Optimization of sample preparation - filtration and DNA extraction - for the analysis of sea water samples
Little is known about microorganisms or the diversity of microbial communities in Icelandic waters, but they play an important role in the marine ecosystem. It is necessary to study the microbiology of the ocean around Iceland with new and powerful methods based on molecular biology. In such work, the quality of the samples and sample preparation are very important. In this study, a preliminary survey of sea samples, sampling and sample handling was performed before large quantities of samples are taken. First, samples were taken from the marina in Reykjavík for preliminary study and then we continued with samples from the open sea. Yields were examined for DNA levels and how well the microorganisms' genes were amplified by PCR. The results showed that the best method was a purchased DNA isolation kit that isolated most of the DNA and was quantifiable by PCR. A cheaper and faster method with an automatic isolator and home-made substrates also proved to be very successful, as comparable results were obtained from PCR amplification, although lower DNA recovery was obtained. Based on these results, it is possible to set up procedures based on automatic DNA isolation of samples but the use of purchased isolation kits on more difficult samples. It is planned to use these results for sea samples from the Marine Research Institute's spring survey.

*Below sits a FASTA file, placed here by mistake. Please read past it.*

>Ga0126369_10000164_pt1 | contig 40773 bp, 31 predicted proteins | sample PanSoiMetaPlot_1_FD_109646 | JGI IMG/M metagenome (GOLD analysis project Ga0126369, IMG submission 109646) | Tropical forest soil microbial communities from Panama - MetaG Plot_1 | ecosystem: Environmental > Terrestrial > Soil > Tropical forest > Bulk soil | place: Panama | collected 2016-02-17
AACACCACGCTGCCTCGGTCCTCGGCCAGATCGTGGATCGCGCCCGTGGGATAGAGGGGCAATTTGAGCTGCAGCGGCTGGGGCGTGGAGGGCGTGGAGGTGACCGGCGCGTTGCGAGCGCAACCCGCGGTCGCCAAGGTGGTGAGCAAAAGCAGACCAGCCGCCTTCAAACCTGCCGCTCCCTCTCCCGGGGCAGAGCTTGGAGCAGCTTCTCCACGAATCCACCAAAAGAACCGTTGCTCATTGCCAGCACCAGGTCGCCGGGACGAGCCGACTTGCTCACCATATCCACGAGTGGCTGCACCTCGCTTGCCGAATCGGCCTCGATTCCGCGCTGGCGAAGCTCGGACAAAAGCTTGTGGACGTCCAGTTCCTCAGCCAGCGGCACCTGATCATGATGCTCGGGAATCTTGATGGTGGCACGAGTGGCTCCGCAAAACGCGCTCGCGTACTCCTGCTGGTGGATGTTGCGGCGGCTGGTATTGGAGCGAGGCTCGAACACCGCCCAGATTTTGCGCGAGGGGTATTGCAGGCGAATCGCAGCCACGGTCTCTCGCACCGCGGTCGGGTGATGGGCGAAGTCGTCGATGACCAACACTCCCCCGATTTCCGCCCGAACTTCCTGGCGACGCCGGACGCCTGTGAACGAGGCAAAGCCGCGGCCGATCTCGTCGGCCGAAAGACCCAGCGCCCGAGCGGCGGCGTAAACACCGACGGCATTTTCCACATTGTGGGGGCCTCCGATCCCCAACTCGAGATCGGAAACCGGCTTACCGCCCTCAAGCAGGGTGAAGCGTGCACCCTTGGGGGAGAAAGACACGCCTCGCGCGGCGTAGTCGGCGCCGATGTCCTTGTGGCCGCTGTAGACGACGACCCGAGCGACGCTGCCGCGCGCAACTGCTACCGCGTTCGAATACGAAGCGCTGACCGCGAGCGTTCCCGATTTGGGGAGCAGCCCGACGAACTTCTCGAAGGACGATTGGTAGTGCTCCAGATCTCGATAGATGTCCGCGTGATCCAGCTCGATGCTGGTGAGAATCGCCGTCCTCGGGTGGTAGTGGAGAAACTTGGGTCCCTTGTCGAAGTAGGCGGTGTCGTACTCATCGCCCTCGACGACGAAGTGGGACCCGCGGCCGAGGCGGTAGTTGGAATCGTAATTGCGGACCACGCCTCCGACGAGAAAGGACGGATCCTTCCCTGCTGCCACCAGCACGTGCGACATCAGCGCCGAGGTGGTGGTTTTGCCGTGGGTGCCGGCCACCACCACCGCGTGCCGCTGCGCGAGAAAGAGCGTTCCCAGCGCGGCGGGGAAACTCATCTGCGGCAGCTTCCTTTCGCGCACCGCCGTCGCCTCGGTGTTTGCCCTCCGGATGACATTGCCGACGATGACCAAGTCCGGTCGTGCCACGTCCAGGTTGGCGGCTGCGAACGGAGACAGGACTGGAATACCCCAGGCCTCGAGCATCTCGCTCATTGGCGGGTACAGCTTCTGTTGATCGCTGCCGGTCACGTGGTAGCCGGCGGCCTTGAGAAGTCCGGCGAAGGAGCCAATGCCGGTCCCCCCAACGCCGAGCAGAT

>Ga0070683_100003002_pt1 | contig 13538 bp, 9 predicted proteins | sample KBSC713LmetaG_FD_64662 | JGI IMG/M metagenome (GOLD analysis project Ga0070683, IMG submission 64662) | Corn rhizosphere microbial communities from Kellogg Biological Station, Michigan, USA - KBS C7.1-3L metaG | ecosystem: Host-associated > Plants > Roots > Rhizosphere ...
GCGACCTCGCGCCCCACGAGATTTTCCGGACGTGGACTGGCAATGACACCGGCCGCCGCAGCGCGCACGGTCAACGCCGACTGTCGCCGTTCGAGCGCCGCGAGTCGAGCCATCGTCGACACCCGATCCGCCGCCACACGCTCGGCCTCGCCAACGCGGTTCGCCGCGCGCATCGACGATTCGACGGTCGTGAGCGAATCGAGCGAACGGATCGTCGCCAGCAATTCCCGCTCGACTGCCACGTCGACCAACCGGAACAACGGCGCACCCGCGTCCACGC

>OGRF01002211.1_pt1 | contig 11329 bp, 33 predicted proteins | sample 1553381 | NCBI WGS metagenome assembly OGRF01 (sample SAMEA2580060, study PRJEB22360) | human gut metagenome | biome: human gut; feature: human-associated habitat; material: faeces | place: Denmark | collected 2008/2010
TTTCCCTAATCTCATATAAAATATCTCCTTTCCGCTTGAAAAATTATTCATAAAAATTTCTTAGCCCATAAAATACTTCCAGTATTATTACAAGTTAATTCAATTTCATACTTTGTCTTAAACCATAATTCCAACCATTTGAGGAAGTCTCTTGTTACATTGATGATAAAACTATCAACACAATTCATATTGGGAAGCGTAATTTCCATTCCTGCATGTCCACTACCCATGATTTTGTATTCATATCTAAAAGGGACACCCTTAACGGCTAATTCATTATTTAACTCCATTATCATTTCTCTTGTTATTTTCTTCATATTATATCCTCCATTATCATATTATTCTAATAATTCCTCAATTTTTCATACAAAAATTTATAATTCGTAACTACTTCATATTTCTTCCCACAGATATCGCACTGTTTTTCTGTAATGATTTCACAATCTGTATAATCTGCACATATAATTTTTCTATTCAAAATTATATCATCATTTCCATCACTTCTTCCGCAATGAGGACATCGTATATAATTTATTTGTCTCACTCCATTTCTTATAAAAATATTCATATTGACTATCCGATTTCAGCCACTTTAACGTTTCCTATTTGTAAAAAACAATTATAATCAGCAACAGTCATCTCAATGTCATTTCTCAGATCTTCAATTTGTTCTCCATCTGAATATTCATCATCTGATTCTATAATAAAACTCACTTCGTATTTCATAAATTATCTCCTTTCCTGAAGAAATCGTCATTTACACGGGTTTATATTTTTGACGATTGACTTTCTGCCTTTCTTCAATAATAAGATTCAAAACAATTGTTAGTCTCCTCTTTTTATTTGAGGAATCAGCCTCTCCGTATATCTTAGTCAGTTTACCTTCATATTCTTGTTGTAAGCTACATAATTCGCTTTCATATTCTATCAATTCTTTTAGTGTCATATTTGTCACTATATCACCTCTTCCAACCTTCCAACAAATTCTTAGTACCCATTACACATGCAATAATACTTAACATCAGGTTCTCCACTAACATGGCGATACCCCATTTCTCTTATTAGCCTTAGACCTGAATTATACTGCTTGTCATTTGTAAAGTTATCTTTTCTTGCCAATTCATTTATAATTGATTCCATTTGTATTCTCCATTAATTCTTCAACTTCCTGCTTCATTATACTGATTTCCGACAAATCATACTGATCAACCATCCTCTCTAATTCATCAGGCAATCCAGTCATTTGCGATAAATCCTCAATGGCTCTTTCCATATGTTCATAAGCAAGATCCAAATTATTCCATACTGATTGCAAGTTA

The knowledge on microbial diversity and community structure in Icelandic seawater is scarce at present despite their important role in ocean ecology. The agenda is to increase our knowledge in this field by applying recent and powerful analytical tools. In order to do that it is essential to have access to high quality samples and sample preparation procedures. In the present study sea sample preparation was studied with aim of comparing different methods and optimizes the workflow. Samples from a harbor in Reykjavík and open sea samples were used for this purpose. The results showed that an extraction method based on an Epicenter kit gave the best results regarding DNA recovery from the samples and suitability in a PCR amplification. However, a method based on semi ‐ automatic protocol and in house reagents proved to be more cost effective and showed comparable performance with PCR suitability of the samples although a lower DNA recovery was obtained. From these results it is now possible to establish an efficient work flow for microbial diversity analysis of sea samples using an automated method as a first choice with the option of more costly method for more challenging samples.